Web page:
Few sources of health information on dyslipidemia stratified by race and age are available. In the Native Hawaiian Health Research (NHHR) Project, the prevalence of hyperlipidemia, defined as a total cholesterol >200 mg/dL, among a population-based sample of Native Hawaiians in a rural community in Hawai’i was reported at 48% (crude estimates) (The Native Hawaiian Health Research Project, 1994). In another epidemiological study in Western Samoa, Hodge et al. found the rates of dyslipidemia had doubled from 18% in 1978 to 36% in 1991 (Hodge, Dowse, Toelupe, Collins, & Zimmet, 1997).
By comparison, in the U.S during a similar time period, the prevalence of elevated total cholesterol actually decreased between 1976-80 and 1988-94 from 27.8% to 19.7% respectively (National Center for Health Statistics, 2004). A 2006 study found among all age-groups of Chamorros residing in Guam, that 36.4% of participants reported having “high blood cholesterol” (Chiem et al., 2006). Finally, according to the Hawai’i Health Survey, the prevalence of high blood cholesterol was slightly lower at 64.4 per 1,000 population for Native Hawaiians compared to 66.2 per 1,000 for Caucasians (Hawaii Health Survey 2005, Accessed August 22, 2007).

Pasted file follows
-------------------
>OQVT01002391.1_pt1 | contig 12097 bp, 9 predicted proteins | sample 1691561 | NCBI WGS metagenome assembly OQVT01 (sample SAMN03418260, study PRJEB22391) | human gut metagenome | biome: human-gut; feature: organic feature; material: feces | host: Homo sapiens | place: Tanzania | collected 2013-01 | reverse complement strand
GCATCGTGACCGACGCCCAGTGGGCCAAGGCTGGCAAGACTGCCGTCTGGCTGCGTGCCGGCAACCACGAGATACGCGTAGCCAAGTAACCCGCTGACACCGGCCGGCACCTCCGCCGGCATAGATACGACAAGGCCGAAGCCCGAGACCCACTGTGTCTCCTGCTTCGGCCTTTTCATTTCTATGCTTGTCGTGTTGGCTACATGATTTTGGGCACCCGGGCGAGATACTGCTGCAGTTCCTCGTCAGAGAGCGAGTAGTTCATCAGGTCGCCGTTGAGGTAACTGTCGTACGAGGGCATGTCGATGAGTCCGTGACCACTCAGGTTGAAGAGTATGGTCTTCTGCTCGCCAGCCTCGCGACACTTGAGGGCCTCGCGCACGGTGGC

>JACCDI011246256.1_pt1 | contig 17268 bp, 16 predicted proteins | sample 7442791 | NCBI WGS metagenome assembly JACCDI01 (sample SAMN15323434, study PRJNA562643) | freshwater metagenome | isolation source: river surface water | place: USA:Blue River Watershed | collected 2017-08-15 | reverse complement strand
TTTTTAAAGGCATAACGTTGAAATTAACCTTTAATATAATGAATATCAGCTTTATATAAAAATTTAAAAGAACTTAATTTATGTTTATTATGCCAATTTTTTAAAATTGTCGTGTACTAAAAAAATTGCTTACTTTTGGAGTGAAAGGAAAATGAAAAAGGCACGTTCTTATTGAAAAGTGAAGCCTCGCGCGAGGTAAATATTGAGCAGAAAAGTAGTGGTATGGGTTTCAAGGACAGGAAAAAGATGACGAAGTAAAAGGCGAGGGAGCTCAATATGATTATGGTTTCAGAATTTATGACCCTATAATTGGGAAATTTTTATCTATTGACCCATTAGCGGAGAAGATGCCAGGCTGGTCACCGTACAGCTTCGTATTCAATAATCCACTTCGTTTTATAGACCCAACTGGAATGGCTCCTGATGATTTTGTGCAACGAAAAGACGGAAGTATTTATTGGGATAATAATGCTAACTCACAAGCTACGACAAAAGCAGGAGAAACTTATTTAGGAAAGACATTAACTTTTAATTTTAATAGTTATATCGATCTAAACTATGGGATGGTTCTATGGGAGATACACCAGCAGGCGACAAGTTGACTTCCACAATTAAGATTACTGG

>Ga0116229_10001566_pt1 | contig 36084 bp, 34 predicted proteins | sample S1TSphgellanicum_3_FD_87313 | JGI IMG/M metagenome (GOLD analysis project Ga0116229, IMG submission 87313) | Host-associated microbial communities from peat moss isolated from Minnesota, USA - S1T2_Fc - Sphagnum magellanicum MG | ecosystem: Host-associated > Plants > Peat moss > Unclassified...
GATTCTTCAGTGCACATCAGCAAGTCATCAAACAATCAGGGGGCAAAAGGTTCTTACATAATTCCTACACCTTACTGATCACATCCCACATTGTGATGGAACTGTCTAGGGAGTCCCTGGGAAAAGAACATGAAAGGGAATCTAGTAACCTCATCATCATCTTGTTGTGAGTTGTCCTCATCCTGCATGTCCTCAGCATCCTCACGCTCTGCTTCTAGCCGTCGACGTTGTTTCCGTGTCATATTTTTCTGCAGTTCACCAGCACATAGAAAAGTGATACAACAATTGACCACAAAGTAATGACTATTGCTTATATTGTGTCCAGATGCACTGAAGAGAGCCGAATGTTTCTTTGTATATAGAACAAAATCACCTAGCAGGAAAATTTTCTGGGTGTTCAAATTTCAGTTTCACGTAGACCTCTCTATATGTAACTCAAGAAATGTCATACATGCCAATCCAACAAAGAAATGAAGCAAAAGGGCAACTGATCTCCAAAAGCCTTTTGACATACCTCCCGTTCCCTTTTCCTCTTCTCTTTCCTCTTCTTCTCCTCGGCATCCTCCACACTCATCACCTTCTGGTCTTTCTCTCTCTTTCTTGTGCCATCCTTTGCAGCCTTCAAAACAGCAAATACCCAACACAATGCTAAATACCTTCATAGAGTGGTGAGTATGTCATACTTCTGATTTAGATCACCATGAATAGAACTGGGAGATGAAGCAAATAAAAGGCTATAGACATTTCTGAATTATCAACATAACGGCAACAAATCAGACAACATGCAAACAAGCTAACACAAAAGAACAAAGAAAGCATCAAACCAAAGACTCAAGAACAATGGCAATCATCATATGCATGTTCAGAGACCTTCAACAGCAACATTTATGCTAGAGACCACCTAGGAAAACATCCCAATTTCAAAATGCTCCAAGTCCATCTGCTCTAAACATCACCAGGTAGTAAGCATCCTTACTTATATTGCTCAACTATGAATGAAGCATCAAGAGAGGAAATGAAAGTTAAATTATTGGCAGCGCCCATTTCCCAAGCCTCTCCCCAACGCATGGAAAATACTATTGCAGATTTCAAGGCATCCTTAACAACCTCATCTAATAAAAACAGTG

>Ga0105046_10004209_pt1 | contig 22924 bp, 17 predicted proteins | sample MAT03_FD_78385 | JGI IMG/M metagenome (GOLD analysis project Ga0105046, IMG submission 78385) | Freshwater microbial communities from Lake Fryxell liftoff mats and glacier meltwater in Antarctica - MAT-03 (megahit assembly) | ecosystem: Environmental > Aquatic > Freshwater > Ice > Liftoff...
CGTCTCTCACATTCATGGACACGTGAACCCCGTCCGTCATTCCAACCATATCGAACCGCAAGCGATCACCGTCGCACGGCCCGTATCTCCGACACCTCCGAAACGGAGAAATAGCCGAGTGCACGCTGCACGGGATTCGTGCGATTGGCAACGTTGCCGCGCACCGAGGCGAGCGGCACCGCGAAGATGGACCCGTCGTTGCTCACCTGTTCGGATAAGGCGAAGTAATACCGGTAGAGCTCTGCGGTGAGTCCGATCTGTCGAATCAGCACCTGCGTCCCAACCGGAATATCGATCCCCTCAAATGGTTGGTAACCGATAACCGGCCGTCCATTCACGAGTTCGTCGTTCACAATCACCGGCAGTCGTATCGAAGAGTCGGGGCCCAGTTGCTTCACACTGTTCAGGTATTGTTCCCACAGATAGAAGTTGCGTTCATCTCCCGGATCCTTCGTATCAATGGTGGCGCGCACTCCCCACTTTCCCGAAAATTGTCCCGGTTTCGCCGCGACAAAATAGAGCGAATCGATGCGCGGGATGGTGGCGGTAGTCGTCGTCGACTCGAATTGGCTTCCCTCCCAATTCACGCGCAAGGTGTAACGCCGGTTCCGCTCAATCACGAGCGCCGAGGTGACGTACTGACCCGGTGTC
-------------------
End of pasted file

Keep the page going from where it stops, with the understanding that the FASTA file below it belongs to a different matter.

- Hyperlipidemia (elevated total cholesterol) rates have increased or remained the same among most Native Hawaiian and other Pacific Islander populations compared to a decrease in prevalence among the general U.S. population.